A dog owner thought her beloved pet wouldn't make it after she was stung by a washed up jellyfish on a beach.
Adele Moore and her niece had wanted to take 16-month-old Trooper for one of her twice-a-day walks along a beach near their family home in Fairlie.
But the 43-year-old decided against it after spotting an unusual amount of jellyfish washed ashore.
So they decided to travel to a beach in Ardrossan in the hope it would be a lot safer for ther cocker spaniel.
A short while after letting Trooper run free along the beach, she noticed a few red jellyfish on the coastline.
She hadn't realised her pet had actually picked up a stick with one of the marine creatures on it and immediately starting having an adverse reaction.
Adele said: “She started coughing and her eyes glazed over.
“It was as if she was hallucinating and didn’t recognise me. She was staggering and then just collapsed.
“We tried to give her water, but she was being sick and struggling to swallow like there was a big ball in her throat.
“She was having real difficulty breathing and I was panicking and screaming. If it hadn’t been for Melanie, who calmed me down, I don’t know what I would have done.”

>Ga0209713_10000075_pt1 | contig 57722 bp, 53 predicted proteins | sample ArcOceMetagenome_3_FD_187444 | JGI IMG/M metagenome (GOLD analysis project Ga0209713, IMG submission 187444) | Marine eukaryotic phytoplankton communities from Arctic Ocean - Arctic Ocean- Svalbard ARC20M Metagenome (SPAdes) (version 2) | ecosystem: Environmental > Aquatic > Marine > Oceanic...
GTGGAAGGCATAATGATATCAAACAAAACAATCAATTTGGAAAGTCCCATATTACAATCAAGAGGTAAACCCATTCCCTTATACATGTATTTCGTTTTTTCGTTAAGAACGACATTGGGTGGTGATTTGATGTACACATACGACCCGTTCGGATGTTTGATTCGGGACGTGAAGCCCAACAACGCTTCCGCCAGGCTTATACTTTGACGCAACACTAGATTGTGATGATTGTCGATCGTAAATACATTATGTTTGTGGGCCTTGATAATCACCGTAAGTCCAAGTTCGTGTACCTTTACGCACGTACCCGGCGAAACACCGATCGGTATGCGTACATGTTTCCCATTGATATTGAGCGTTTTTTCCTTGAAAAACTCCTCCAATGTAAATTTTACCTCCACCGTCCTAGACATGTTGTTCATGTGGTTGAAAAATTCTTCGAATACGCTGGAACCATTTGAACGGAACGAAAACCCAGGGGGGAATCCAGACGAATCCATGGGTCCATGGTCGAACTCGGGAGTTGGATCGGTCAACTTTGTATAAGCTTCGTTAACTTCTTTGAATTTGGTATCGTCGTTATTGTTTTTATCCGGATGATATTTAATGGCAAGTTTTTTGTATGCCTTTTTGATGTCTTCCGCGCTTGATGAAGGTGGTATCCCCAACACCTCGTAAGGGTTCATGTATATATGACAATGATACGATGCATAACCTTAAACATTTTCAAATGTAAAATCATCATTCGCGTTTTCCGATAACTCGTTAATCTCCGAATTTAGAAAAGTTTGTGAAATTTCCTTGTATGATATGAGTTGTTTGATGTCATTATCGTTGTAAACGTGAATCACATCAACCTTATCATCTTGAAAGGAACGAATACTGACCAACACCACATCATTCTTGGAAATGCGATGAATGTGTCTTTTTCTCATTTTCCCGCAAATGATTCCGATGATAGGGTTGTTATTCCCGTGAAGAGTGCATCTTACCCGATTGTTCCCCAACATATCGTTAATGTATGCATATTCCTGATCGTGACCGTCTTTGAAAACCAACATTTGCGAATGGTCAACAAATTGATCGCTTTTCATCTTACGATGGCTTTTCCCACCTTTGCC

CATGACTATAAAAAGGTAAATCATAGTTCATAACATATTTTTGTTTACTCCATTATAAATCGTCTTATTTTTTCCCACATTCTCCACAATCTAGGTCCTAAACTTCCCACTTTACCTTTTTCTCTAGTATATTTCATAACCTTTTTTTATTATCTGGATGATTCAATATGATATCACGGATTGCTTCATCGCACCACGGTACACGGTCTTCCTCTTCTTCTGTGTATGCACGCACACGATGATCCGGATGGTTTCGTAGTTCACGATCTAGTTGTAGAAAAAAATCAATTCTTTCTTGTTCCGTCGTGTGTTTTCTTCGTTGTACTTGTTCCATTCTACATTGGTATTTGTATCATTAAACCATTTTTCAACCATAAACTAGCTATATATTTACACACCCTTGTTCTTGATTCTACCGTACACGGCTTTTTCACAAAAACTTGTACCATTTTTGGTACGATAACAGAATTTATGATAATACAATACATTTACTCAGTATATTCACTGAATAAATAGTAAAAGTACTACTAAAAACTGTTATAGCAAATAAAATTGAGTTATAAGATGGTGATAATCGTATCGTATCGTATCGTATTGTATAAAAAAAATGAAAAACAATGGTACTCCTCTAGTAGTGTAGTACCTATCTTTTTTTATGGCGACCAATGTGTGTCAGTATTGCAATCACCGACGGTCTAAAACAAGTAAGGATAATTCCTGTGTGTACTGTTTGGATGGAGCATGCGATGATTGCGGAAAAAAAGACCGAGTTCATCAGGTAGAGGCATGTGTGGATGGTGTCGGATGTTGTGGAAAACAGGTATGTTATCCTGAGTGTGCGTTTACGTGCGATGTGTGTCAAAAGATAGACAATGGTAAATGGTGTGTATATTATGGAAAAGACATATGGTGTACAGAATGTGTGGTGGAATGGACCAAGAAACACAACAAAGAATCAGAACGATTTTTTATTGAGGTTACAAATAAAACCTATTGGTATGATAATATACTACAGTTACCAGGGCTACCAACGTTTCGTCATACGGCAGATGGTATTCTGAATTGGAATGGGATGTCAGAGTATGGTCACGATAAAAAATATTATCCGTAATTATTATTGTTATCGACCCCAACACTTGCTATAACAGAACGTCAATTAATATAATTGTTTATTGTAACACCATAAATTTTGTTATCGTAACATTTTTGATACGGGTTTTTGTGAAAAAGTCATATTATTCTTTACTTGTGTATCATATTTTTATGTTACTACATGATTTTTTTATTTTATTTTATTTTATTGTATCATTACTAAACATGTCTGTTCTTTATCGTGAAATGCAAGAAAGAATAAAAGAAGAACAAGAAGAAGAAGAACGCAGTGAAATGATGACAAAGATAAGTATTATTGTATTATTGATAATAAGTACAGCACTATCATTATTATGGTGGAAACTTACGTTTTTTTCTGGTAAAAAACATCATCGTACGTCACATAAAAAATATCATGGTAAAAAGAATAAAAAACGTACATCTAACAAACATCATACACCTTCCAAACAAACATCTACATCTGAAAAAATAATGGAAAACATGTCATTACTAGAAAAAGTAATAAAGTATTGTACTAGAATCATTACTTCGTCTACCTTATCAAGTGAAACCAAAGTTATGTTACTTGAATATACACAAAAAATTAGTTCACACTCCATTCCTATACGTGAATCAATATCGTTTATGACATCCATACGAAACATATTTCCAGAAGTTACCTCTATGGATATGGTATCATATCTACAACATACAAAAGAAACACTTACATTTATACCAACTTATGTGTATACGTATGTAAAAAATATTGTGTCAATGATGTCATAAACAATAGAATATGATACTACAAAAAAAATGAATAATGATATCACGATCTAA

Adele quickly rushed Trooper to a Vets Now clinic in Kilmarnock for some urgent treatment.
“They could see that she was having a reaction and have her steroids and anti-sickness medication.
“Thankfully it started to work really quickly and within half an hour she was showing signs of being herself. I'm so grateful for Vets Now.”
She says she still gets upset thinking about the trauma of the incident and is now more cautious when taking Trooper out.
Warning other dog owners, Adele said: "Even if you only see the smallest of jellyfish, just take your dog away from the beach”, she said.
“If I’d known then what I do now, that’s definitely what I’d have done.
“They can be so dangerous and I’d hate anyone to go through what I did. It was horrific.”
There are more than 200 species of jellyfish but just six of them are commonly found in UK waters.
They are most prevalent in summer and autumn but stings can happen at anytime of the year.
Most jellyfish found washed up on the beaches are already dead, but experts have warned that it’s important for pet owners to know that they still have the ability to sting.
Laura Playforth, Vets Now’s professional standards director, said: “If your dog is stung by a jellyfish pull off the remaining tentacles with a stick or towel but never rub them and be careful not to touch them with your hands.
“Never rub the injured area on your dog with sand and always clean it with sea water rather than fresh water.
“It’s worth bearing in mind that we have had cases where collapsed dogs have gone into anaphylactic shock after being stung by a jellyfish.”
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